MPhil. Dr. Christine F. Salazar
Medical practice in antiquity, in particular wound treatment and trauma surgery; Greek medical terminology and the way in which it changes over time; Late antique and early Byzantine medicine;
The transmission of medical knowledge and ways in which authors use earlier sources in their work.
© Erika Borbély Hansen
Christine F. Salazar was born in Vienna, where she also took her undergraduate degree in 1974. After a long gap (living in Tokyo, teaching French and German at Kanda Institute of Foreign Languages), she returned to her studies to do an MPhil in History of Medicine, followed by a PhD in Classics (‘The Treatment of War Wounds in Graeco-Roman Antiquity’), both at the University of Cambridge. The following years were mainly taken up with translations, supervisions and occasional lectures at the Department of History and Philosophy of Science (University of Cambridge), then copy-editing for Cambridge University Press. From 2001 to 2010 she worked freelance for Brill Academic Publishers (Leiden, The Netherlands) as editor-in-chief of Brill’s New Pauly, Encyclopaedia of the Ancient World, the English version of Der neue Pauly. She has also given occasional seminars on Greek and Roman medicine, as well as acting as supervisor for dissertations on ancient medicine at the Medizinische Universität Wien. From 2010 until 2014 she was Research Associate on the ‘Towards a Galen in English’ project, Newcastle University, preparing a translation with commentary of Galen’s ‘Commentary on the Prognosticof Hippocrates’. Currently she is a Research Associate (with a 0.5 post) at the Humboldt-Universität zu Berlin, as part of Philip van der Eijk’s Teilprojekt A03 ‘Der Transfer medizinischer Episteme in den “enzyklopädischen” Sammelwerken der Spätantike’ within SFB 980, ‘Episteme in Bewegung. Wissenstransfer von der alten Welt bis in die frühe Neuzeit’.
For the current project I intend to look closely at the concepts of crisis and critical days in Galen’s commentaries on Hippocratic works, especially the commentary on Prognostikon (of which I am preparing the first complete translation into a modern language, with commentary), but also those on the Aphorisms and the Epidemics. Writing about 500 years after the earlier writings collected in the Hippocratic Corpus, Galen was of the opinion that readers in his own time needed explanations (in some cases more extensive than the original) in order to understand these texts, partly because of changes in the meaning of words, and partly because of what he saw as intentional brevity or obscurity. This was supposed to be a characteristic of the famous Hippocrates, whom he considered to be the author. In Galen’s view the critical days are extremely important for the development of an illness, with changes in the symptoms taking on a different meaning according to when they occur.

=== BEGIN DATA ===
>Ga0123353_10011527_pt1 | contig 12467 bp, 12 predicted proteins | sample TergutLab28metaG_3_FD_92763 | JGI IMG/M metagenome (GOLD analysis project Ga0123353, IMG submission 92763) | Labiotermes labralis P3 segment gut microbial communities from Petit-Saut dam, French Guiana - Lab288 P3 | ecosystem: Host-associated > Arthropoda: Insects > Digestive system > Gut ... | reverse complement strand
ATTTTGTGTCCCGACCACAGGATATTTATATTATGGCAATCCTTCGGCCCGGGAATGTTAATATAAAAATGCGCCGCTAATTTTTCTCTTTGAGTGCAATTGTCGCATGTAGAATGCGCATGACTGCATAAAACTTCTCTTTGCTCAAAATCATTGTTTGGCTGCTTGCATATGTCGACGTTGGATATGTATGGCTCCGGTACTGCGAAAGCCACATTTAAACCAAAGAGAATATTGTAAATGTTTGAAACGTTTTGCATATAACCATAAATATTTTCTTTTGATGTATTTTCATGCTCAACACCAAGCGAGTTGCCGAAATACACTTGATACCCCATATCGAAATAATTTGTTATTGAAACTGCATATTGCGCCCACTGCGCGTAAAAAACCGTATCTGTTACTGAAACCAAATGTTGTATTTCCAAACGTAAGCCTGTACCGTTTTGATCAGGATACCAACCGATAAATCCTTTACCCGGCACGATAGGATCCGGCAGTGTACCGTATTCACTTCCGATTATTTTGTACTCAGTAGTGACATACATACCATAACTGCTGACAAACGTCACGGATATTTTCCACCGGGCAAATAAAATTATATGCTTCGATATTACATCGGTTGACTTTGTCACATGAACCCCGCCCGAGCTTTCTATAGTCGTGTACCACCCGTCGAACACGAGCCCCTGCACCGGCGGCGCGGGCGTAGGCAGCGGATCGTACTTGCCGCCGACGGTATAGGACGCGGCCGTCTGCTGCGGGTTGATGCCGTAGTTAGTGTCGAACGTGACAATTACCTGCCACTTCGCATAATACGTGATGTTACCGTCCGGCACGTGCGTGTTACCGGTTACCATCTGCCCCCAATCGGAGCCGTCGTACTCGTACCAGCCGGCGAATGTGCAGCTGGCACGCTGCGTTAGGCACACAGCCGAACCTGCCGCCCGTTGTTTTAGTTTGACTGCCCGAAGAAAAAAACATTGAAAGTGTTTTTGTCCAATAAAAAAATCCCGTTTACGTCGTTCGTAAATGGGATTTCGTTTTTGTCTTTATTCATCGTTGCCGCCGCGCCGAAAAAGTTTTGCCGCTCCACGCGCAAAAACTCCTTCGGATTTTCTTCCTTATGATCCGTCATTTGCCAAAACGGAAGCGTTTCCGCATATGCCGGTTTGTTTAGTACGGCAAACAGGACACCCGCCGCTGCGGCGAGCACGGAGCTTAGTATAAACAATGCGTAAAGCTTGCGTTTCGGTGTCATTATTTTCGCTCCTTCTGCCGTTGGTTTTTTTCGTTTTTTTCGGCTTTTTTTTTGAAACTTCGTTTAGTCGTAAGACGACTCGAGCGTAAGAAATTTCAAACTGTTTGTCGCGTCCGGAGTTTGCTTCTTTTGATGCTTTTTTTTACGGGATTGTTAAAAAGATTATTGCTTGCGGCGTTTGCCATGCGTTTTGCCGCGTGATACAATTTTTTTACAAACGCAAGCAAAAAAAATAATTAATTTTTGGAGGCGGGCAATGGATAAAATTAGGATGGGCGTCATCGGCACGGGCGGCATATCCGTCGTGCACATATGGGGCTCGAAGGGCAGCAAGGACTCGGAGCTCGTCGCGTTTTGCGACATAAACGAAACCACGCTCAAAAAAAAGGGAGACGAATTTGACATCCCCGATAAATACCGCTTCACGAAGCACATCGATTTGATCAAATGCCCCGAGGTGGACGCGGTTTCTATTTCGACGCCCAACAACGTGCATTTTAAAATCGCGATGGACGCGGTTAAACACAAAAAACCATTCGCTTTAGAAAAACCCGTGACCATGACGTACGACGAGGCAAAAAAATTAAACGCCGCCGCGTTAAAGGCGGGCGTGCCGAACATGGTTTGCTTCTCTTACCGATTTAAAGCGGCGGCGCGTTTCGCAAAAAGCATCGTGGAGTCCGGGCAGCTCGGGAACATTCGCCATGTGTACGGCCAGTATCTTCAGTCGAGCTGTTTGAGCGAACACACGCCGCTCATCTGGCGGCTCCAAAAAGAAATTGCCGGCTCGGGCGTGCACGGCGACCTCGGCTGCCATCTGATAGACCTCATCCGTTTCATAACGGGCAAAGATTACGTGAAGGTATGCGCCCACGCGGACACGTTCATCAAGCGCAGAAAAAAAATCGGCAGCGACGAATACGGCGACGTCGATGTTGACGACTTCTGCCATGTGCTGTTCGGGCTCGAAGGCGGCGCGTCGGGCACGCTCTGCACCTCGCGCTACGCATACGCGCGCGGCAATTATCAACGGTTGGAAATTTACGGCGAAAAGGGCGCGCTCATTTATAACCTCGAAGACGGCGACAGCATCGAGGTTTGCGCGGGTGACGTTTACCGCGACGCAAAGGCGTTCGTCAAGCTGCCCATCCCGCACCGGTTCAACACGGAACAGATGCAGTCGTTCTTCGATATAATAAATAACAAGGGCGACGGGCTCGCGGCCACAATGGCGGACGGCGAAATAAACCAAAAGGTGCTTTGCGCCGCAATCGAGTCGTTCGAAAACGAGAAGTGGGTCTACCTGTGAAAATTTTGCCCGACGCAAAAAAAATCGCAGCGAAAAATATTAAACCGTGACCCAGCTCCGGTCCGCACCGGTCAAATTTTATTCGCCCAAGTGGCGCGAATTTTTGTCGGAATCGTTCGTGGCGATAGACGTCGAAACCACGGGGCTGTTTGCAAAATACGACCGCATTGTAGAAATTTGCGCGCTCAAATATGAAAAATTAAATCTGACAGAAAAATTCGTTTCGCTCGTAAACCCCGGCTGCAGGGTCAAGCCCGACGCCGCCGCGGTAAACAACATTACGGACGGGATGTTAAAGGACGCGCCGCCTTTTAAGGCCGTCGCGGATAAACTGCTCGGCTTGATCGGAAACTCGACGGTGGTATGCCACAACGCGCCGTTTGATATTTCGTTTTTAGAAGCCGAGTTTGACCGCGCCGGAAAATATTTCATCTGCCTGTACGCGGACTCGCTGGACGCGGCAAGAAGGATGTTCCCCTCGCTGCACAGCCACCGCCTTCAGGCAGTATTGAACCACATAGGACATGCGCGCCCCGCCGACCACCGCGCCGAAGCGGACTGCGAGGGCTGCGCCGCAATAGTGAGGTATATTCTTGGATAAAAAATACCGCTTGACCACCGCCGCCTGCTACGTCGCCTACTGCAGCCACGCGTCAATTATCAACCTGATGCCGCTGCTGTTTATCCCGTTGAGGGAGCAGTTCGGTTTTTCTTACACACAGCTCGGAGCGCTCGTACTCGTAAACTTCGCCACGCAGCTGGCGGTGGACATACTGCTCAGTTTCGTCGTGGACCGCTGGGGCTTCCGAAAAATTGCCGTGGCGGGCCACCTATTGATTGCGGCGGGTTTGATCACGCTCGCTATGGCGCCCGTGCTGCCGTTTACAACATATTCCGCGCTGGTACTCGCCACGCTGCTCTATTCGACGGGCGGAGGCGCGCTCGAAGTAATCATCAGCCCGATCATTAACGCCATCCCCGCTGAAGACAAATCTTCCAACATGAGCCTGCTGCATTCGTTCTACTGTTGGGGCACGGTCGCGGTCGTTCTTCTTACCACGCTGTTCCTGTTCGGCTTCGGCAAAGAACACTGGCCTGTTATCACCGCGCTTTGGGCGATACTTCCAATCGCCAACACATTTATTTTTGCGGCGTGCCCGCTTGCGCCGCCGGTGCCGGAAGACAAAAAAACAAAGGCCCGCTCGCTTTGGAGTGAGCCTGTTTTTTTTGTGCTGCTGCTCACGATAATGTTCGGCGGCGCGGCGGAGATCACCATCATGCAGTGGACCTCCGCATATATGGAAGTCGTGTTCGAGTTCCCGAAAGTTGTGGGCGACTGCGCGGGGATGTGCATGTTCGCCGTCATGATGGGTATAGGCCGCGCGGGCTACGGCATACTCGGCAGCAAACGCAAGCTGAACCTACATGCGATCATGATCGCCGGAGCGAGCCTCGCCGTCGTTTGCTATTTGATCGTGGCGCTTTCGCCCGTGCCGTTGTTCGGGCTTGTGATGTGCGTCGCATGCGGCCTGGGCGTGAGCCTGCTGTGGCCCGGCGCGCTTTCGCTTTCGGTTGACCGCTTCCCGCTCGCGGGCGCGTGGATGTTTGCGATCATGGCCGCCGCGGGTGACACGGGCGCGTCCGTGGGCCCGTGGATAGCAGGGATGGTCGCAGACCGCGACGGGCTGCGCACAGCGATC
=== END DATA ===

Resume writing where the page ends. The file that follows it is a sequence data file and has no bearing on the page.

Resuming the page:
Time permitting, I would also like to investigate the importance of certain times of the year for diagnosis, treatment or the preparation of remedies. The humours in the body, the balance of which is the basis of good health, are subject to changes according to the seasons among other factors, so it makes sense for example to expect different effects depending on when drugs are prepared.
Research Associate at the Humboldt-Universität zu Berlin, as part of SFB/CRC (Collaborative Research Centre) 980, Episteme in Motion. Transfer of Knowledge from the Ancient World to the Early Modern Period, Project A03: The Greek Medical Encyclopaedias of Late Antiquity.
Research Associate on the Towards a Galen in English project (supported by the Wellcome Trust), Newcastle University, preparing a translation with commentary of Galen’s ‘Commentary on the Prognostic of Hippocrates’.
Holder (part-time) of a grant from the Oesterreichische Nationalbank Jubiläumsfonds for the project ‘Early Byzantine Medicine – A Sourcebook’.
PhD in Classics, University of Cambridge
MPhil in History of Medicine, University of Cambridge
Mag.phil. in Italian and Ancient History, University of Vienna, Austria
'Treating the commander – and everyone else; rank and survival’, in: R. Breitwieser, F. Humer, E. Pohammer, R. Arnott (eds), Medizin und Militär – Soldiers and Surgeons. Beiträge zur Wundversorgung und Verwundetenfürsorge im Altertum. Akten des IV. internationalen Kolloquiums, 17.-19. September 2015. Archäologischer Park Carnuntum, Neue Forschungen Band 15. Amt der NÖ Landesregierung, Abteilung Kunst und Kultur, St. Pölten 2018, 57-63.
‘Continuity and innovation in Paul of Aegina’s chapters on headaches and migraines’, in: L. Lehmhaus and M. Martelli (eds), Collecting Recipes. Byzantine and Jewish Pharmacology in Dialogue. Science, Technology and Medicine in Ancient Cultures, vol. 4. De Gruyter, Boston/Berlin 2017, 175-93.
‘Caring for the sick and wounded’, in: B. Campbell, L. Tritle (ed.), The Oxford Handbook of Warfare in the Classical World, Oxford University Press, ch. 14, Oxford 2013, 294-311.
As editor: Brill’s New Pauly. Encyclopaedia of the Ancient World. [English version of H. Cancik and H. Schneider (eds), Der neue Pauly.] Brill, Leiden/Boston: vols. 1-15 and Atlas, 2002-2010.
The Treatment of War Wounds in Graeco-Roman Antiquity. Studies in Ancient Medicine 21. Brill, Leiden 2000.